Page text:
It’s not long until Nintendo releases its 3D gaming handheld, the 3DS, but is it safe for your kids? The potential health risks of 3D are currently unknown, but would you take a chance on your kid’s eyes?
In the words of Ricky Gervais at the Golden Globes (I’ll steer clear from his divisive jibes) it seems like everything this year is three-dimensional. He was talking about movies, but video games are getting in on the action just as much.
Sony’s bringing a raft of 3D games to the PlayStation 3, including Gran Turismo 5, Killzone 3, Uncharted 3 – and PC gamers have enjoyed 3D titles for quite some time.
But now handheld consoles are jumping on the bandwagon, with Nintendo imminently releasing its 3DS in the UK this March. Nintendo hopes that its handheld, which plays 3D games without the need for glasses, will capture the imaginations of children and adults alike – but there are questions as to whether there are health risks attached.
Nintendo’s 3DS health warnings
Although health warnings on gaming products aren’t new, Nintendo issued a statement recommending that children aged six and under shouldn’t play 3D games on the 3DS.
So does this mean that there are actually risks for kids viewing 3D content? Generally, it’s bad for your health to do too much of anything, especially watching TV or playing video games. But health issues surrounding 3D are still a grey area.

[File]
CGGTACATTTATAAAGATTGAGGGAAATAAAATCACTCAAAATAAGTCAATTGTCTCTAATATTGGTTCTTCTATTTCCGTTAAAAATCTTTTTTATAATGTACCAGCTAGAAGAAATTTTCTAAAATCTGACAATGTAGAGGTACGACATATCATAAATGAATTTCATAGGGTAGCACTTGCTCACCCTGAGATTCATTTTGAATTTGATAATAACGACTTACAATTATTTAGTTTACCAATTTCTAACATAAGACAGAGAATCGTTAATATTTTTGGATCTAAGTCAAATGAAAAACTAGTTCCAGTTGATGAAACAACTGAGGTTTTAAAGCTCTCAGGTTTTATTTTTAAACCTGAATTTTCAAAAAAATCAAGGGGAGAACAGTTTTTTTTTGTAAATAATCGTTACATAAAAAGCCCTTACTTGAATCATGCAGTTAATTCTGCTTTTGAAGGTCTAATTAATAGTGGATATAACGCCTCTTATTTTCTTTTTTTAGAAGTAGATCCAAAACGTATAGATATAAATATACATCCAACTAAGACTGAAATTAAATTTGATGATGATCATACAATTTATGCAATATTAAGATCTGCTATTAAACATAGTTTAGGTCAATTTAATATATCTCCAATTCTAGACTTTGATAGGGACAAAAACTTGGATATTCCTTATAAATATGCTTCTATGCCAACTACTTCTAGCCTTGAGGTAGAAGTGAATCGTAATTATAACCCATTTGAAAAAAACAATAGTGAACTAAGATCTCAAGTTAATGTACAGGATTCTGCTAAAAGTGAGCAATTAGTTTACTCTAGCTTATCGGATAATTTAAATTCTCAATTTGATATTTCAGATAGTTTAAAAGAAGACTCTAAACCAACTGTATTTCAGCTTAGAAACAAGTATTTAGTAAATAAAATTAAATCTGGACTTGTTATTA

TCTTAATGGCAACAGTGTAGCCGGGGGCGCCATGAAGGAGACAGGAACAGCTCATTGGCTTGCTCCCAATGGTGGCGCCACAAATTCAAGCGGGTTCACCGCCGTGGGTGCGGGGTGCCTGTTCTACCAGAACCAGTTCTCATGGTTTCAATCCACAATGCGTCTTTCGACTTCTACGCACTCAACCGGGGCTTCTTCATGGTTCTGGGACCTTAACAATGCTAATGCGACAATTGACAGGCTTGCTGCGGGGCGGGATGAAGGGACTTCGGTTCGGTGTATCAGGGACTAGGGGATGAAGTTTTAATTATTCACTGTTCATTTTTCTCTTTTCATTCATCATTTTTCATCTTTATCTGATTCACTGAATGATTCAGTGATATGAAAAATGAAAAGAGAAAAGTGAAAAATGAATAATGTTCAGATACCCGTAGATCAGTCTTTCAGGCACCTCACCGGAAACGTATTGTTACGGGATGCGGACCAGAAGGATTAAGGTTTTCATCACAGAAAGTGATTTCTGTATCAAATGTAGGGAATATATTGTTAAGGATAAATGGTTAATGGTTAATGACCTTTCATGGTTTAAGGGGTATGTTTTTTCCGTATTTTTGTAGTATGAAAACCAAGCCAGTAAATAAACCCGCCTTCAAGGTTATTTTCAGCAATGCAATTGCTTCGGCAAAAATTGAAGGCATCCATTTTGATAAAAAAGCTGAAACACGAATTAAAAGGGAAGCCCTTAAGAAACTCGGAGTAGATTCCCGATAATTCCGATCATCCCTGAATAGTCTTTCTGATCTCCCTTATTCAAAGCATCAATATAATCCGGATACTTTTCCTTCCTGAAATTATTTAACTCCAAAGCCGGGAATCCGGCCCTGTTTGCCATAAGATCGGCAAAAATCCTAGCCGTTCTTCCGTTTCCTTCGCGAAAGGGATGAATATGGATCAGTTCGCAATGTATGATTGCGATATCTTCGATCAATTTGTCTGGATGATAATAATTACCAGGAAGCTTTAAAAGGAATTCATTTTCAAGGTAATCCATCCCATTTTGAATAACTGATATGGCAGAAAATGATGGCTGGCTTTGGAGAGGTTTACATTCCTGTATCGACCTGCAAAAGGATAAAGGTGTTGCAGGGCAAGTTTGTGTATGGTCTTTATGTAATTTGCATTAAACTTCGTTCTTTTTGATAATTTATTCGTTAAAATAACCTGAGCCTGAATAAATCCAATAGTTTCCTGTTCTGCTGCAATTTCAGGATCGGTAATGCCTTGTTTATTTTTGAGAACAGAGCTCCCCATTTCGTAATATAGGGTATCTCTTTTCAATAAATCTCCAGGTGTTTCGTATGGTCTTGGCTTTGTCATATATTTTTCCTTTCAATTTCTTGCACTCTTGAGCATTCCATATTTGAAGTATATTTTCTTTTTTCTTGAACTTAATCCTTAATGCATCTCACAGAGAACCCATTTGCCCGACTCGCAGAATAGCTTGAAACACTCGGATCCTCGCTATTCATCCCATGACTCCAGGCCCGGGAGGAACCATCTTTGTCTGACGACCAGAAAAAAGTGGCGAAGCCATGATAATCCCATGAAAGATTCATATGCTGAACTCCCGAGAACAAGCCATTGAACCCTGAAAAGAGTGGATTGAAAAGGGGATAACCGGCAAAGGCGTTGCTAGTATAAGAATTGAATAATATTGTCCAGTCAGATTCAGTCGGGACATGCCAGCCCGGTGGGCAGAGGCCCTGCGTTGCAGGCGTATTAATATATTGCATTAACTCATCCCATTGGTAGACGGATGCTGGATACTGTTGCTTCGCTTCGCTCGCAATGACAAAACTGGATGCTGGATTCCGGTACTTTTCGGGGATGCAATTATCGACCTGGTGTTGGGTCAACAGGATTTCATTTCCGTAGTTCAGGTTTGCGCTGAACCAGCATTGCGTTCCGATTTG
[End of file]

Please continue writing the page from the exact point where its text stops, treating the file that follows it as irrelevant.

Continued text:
Potentially, watching 3D content could harm the development of a child’s eyesight, so there are questions over whether they should be exposed to 3D at all. Richard Pakey, a British eye expert at The Eyewear Centre, mulls over the potential dangers of Nintendo’s 3DS:
‘One possible explanation for the safety advice issued by Nintendo could be something to do with children’s ‘critical eyesight period,’ Pakey told Techradar.
‘This is arguably between the ages of two to six and at this stage children are very much in the developmental process visually, and any persuasions optically could indeed have a negative impact permanently.’
So would you let your child play the Nintendo 3DS when it’s released? The health risks of 3D are still an unknown quantity, so it’s clear that manufacturers are playing it safe with these health warnings, but is it worth risking damage to your kids’ eyes?
Thankfully they’ll be able to play games in 2D on the 3DS, but personally, I don’t think kids under six should be playing handhelds at all. Why not sit with them in the living room and play Mario Kart on the Wii, or LittleBigPlanet on the PS3 – social gaming is a much better lesson for kids.
Nintendo will unveil its plans for the 3DS’s UK launch at a press event in Amsterdam tomorrow.